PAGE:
Skip to content

Reasoning for the Semantic Web with CLIPS

There is a pressing need in the Semantic Web community of exploiting data semantics coming from different hub contexts (e.g. geographic information, personal profiles, place and time) and to put that knowledge to work for ad hoc functionalities and services. The ontological content presents in data silos such as, or shall be firstly aligned to a common schema that can be then used to design functionalities and further knowledge bases that contains more personalised concepts such as: good locations for a meal, interesting news for me, or time schedule I need to know.

In classic AI rules based systems are a natural way to express operative knowledge about a domain (even an applicative one) and extend in expressive power classical representational frameworks such as DL ontologies. Reasoning with RDF instances that are distributed can be taunting and the integration of present tools can be tricky. An efficient tool for reasoning with rules that benefits of years of experience and a very efficient RETE implementation is CLIPS. Integrating a CLIPS engine with an existing application is quite easy. Java has its own implementation of CLIPS called Jess, while for the other languages a bridging is provided.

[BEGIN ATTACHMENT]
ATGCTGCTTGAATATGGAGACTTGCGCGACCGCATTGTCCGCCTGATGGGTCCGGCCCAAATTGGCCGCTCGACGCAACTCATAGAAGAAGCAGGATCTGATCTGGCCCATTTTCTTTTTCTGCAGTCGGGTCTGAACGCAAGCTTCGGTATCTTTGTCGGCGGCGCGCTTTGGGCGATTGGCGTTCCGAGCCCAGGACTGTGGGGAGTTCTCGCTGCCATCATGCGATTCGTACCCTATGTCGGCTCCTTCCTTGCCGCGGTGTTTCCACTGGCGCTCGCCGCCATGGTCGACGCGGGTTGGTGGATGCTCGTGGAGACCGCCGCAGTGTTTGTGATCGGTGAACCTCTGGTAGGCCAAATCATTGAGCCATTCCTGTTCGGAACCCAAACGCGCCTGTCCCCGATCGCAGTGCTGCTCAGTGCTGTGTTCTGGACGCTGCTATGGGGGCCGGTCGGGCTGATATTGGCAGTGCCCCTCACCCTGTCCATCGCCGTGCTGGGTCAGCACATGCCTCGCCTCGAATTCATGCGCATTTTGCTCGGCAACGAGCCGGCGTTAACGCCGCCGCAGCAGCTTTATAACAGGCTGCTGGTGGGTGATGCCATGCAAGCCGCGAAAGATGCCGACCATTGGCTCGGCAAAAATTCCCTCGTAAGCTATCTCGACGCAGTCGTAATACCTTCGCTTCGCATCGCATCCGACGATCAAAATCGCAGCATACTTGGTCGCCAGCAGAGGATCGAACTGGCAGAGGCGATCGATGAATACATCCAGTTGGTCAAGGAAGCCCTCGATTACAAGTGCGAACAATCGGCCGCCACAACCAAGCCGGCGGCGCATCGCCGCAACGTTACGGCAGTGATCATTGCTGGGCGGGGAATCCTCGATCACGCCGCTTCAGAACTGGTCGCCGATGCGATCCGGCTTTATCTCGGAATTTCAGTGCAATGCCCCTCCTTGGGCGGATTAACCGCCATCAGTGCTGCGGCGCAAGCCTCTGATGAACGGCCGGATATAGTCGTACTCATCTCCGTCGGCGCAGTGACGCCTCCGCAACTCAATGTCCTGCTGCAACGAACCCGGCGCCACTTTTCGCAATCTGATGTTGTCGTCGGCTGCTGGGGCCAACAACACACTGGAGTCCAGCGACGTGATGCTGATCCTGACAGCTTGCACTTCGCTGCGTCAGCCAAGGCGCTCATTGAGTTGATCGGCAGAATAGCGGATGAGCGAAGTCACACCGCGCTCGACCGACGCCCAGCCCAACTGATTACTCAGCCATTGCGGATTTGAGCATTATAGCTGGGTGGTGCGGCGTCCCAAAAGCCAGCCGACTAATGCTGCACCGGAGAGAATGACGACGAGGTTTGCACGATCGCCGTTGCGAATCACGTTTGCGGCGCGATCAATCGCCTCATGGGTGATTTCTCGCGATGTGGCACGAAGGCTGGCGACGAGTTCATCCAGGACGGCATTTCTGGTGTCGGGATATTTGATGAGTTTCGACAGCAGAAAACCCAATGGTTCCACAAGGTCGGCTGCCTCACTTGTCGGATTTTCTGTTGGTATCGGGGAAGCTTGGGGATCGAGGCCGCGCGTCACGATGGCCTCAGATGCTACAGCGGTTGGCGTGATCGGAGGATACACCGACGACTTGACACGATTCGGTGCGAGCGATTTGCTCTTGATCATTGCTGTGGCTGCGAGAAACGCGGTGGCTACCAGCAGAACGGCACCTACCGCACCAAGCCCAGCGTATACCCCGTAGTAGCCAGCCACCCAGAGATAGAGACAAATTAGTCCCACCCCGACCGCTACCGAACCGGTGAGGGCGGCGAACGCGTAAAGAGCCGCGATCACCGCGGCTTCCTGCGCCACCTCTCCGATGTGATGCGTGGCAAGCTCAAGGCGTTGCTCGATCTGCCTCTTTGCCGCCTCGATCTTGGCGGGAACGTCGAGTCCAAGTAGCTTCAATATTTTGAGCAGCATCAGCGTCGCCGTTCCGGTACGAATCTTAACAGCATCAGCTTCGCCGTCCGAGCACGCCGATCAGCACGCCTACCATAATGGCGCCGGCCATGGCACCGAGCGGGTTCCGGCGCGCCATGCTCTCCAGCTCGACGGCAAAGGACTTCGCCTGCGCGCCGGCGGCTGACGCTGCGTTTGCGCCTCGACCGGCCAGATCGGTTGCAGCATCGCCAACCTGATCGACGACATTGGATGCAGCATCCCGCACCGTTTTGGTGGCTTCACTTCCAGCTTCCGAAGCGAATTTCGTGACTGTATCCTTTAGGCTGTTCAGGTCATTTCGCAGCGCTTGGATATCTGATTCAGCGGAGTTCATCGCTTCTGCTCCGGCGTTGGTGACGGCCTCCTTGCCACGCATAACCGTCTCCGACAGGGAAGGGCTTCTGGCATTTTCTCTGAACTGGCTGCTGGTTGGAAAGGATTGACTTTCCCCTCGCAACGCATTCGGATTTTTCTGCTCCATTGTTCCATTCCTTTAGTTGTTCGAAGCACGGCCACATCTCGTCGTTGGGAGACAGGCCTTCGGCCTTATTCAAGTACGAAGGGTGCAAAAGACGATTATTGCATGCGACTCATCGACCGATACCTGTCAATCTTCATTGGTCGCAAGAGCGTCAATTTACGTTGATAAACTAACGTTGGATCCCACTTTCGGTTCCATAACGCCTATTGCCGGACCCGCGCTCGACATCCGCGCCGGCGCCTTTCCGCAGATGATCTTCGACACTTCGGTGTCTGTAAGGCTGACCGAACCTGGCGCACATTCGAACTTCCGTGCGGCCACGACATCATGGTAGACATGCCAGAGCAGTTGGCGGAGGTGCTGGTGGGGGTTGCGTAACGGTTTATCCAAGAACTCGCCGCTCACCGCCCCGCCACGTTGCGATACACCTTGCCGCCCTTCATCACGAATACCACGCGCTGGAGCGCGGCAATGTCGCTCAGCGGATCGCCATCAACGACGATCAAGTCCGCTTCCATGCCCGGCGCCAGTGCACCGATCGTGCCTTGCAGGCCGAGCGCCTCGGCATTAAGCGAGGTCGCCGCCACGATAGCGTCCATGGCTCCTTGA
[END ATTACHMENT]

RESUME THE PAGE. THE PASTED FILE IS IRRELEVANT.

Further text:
For python application a module called pyclips provides access to a CLIPS engine along with a two/way interaction python/CLIPS. It is possible to load and create rules and facts from python, run a CLIPS program and allow CLIPS to call python functions as well. The installation of pyclips is fairly painless (donwload the installing script, configure it and run it; it will automatically download the right version of CLIPS and will install the python module for you).

In order to use the CLIPS engine from python we need to import the clips module and reset it:

import clips

Then we can assert new facts in the environment:

clips.Assert('(contains A B)')

and new rules:

clips.BuildRule('subclass , '(subclass ?a ?b) (subclass ?b ?c)', 'assert((subclass ?a ?c))', 'RDFS subclass transitivity rule')

CLIPS has also the capability to define functions and classes. Functions can be called in order to make complex calculations or to create a side effect on the engine with the assertion and retraction of facts.:

clips.BuildFunction( 'log', '?message' , '(open "error.log" logdata "a") (printout logdata ?message) (close)' , 'log error message on a log file')

And finally we can register python functions to the CLIPS engine and call them from CLIPS rules:

def log(message):

clips.Eval('(python-call log \'error message'\)')

Within EnAKTing such a solution has been used for reasoning over topologies, creating a knowledge base of rules that encoded the topology and then letting the engine to simplify it to a canonical form.

The problem to solve was to simplify the alignment between two topologies. The topologies we work on are peculiar ones, they are in fact hierarchical partition of a territory (in this case the UK). This particular condition allows us to assume that a particular region is equal to the union of all of the subregions it contains (i.e. A = B1 U B2 U ..U Bn). The alignment between the NUTS topology and the ONS topology provides three issues:

  1. The alignment is not 1:1, that means that sometimes bigger statistical regions are spatially equivalents, sometimes they are not